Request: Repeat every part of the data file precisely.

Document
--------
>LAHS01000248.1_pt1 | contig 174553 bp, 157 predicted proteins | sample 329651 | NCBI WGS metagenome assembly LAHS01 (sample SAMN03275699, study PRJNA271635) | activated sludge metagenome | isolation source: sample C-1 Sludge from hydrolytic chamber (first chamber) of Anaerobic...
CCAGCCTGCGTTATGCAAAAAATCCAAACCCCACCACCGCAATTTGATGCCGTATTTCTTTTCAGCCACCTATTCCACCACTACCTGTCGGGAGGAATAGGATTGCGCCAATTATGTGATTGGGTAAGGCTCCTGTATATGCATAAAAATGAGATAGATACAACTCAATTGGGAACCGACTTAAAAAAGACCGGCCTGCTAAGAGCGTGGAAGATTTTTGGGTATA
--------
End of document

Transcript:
>LAHS01000248.1_pt1 | contig 174553 bp, 157 predicted proteins | sample 329651 | NCBI WGS metagenome assembly LAHS01 (sample SAMN03275699, study PRJNA271635) | activated sludge metagenome | isolation source: sample C-1 Sludge from hydrolytic chamber (first chamber) of Anaerobic...
CCAGCCTGCGTTATGCAAAAAATCCAAACCCCACCACCGCAATTTGATGCCGTATTTCTTTTCAGCCACCTATTCCACCACTACCTGTCGGGAGGAATAGGATTGCGCCAATTATGTGATTGGGTAAGGCTCCTGTATATGCATAAAAATGAGATAGATACAACTCAATTGGGAACCGACTTAAAAAAGACCGGCCTGCTAAGAGCGTGGAAGATTTTTGGGTATA